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On the rounds with the Spitalfields milkman

May 18, 2010
by the gentle author

Dawn has broken over the East End and there goes Kevin, the agile milkman, sprinting down the street with a pint of milk in hand. With enviable stamina, Kevin Read gets up at two thirty each morning, six days a week, and delivers milk in a round that stretches from the Olympic Park in the East to Hoxton Square in the West, doing the whole thing on the run.

The East End is a smaller, more peaceful place in the morning, before all the people get up, and I was inspired to see it through Kevin’s eyes, when I joined him on the round yesterday at four thirty. As we careered around the streets in the early sunshine, travelling effortlessly from one place to another down empty streets that are Kevin’s sole preserve for the first three hours of daylight at this time of year, landmarks appeared closer together and the busy roads that divide the territory were quiet. Kevin’s East End is another land, known only to early birds.

“I never look at it as a job, it’s my life,” admitted Kevin, still enthusiastic after thirty years on the rounds. “Born in Harlow. Educated in Harlow. Top of the class at school. Bunked off at fourteen. Failed all my exams. Moved to London at fifteen. Started as a rounds boy at the Co-op Dairy, just at weekends until I got a proper job. Left school at sixteen. Junior Depot Assistant at Co-op, swept yard, parked milk floats and made coffee for the manager. Don’t know what happened to the proper job!” said Kevin with a shrug. It was the prologue to the story of Kevin’s illustrious career, that began in Arnold Circus, delivering milk to the Boundary Estate in 1982, where he ran up and down every staircase making a long list of calls for each block. Today, Kevin still carries his vocabulary of Bengali words that he picked up then.

In the intervening years, an earthquake happened. The Co-op Dairy was bought by Express Dairies, then Kevin worked for Unigate until that was sold to Dairy Crest, next working for Express Dairies until that was also sold to Dairy Crest, and finally working for Hobbs Cross Farm Dairy until they went out of business. Quite a bumpy ride, yet Kevin persevered through these changes which included a dire spell in the suburbs of Chingford. “They complain if you put the milk on the wrong side of the doorstep there!” he revealed with caustic good humour, outlining a shamelessly biased comparison between the suburb and the inner city streets that were his first love.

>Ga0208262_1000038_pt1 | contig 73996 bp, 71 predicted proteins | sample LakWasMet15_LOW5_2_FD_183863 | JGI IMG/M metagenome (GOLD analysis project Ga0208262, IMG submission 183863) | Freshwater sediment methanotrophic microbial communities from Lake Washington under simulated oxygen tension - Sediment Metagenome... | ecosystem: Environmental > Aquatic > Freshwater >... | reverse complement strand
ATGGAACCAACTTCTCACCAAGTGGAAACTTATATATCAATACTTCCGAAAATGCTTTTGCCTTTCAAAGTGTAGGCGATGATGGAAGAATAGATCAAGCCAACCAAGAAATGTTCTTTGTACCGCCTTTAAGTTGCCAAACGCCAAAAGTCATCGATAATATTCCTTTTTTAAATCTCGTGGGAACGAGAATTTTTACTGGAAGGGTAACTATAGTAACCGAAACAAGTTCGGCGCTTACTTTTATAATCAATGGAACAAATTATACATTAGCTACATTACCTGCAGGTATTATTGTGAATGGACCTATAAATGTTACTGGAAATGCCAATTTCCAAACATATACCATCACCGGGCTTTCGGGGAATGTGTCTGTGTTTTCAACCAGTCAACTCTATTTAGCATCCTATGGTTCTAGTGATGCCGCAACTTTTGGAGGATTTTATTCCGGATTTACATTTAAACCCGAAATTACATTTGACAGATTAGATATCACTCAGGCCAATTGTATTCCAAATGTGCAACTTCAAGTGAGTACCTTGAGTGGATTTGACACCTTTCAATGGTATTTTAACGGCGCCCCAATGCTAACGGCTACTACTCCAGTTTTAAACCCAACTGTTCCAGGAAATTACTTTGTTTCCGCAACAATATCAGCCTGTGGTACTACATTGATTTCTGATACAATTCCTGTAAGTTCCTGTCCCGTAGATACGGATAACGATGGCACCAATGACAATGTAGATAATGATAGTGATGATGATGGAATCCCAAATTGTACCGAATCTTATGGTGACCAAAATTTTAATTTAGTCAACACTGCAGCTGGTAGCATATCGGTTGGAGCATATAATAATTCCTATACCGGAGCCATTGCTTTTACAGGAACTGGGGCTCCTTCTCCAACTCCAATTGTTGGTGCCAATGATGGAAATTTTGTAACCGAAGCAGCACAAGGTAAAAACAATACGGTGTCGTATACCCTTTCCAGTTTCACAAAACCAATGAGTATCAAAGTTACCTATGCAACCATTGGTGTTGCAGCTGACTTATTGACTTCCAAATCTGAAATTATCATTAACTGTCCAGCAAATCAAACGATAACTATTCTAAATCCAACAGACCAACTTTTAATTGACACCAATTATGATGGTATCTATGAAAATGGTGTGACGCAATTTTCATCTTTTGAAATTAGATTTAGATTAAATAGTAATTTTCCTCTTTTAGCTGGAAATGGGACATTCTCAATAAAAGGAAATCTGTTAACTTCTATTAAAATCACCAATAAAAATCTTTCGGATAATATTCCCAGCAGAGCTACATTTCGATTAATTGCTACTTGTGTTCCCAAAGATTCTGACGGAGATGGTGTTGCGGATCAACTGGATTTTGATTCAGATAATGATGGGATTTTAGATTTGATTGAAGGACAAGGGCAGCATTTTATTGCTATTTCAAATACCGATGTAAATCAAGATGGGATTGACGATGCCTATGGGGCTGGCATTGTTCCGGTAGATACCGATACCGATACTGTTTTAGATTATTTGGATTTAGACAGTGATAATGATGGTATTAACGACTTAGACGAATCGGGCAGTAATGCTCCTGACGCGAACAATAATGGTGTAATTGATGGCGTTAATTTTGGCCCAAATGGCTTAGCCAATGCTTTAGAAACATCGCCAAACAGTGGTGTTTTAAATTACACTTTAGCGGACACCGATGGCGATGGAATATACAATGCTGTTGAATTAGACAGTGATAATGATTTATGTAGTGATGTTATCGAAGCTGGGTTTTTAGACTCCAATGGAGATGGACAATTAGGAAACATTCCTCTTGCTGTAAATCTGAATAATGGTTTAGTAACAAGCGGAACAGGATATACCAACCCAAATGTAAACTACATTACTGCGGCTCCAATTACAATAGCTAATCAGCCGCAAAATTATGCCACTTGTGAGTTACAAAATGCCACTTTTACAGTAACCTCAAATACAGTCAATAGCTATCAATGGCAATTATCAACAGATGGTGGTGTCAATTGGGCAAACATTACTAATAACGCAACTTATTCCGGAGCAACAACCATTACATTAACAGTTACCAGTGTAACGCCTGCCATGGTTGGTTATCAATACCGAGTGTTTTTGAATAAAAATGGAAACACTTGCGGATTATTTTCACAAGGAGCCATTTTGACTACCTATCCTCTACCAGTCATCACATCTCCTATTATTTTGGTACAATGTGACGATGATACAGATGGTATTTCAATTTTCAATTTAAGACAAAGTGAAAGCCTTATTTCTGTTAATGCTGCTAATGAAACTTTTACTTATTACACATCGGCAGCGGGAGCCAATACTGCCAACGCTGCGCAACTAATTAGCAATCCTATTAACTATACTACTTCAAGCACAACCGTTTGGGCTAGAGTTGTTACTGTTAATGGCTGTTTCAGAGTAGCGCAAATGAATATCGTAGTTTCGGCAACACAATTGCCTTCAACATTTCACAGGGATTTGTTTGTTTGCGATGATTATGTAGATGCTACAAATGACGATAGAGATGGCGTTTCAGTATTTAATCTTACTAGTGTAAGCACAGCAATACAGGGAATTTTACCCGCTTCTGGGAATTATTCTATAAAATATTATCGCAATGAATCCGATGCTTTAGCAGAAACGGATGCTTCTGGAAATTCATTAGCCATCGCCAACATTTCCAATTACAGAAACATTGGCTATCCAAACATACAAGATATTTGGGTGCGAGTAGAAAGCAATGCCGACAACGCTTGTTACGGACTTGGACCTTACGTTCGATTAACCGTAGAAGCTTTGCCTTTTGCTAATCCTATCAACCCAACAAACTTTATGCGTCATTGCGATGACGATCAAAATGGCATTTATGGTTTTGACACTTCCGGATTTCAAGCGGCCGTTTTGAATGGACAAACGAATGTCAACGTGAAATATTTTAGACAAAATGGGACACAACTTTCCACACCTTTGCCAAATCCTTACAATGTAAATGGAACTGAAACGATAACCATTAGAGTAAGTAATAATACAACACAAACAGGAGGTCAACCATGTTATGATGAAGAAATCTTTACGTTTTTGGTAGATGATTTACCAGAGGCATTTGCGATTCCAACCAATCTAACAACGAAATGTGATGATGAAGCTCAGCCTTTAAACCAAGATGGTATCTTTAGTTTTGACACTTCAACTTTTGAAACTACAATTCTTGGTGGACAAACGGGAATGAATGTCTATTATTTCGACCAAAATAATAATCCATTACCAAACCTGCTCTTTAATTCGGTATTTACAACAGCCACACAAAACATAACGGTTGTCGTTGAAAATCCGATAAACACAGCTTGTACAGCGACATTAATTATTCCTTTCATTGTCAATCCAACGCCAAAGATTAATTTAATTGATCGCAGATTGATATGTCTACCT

While we drove around in the dawn yesterday, Kevin told me his life story  - in between leaping from the cabin and sprinting off, across the road, through security doors, up and down stairs, along balconies, in and out of cafes, schools, offices, universities and churches. No delivery is too small and he will consider any location. Yet it is no small challenge to work out the most efficient route each day, taking into account traffic and orders that vary daily. Kevin has two fat round books that describe all the calls he must do, yet he barely opens them. He has it all in his head, two hundred domestic calls (on a system of alternating days), plus one hundred and thirty offices, shops and cafes. “A good milkman knows how to work his round,” stated Kevin with the quiet authority of a seasoned professional.

Setting a fierce pace, always quick, never hurried, he was always thinking on his feet. With practiced dexterity Kevin can carry six glass bottles effortlessly in his bare hands, with the necks clutched between each of his fingers. He makes it all look easy, because Kevin is an artist. The wide chassis of Kevin’s diesel milk float permits him to cross speed bumps with one wheel on either side – avoiding chinking milk crates – if he lines up the float precisely, and during our seven hours together on the round, he did it right every time.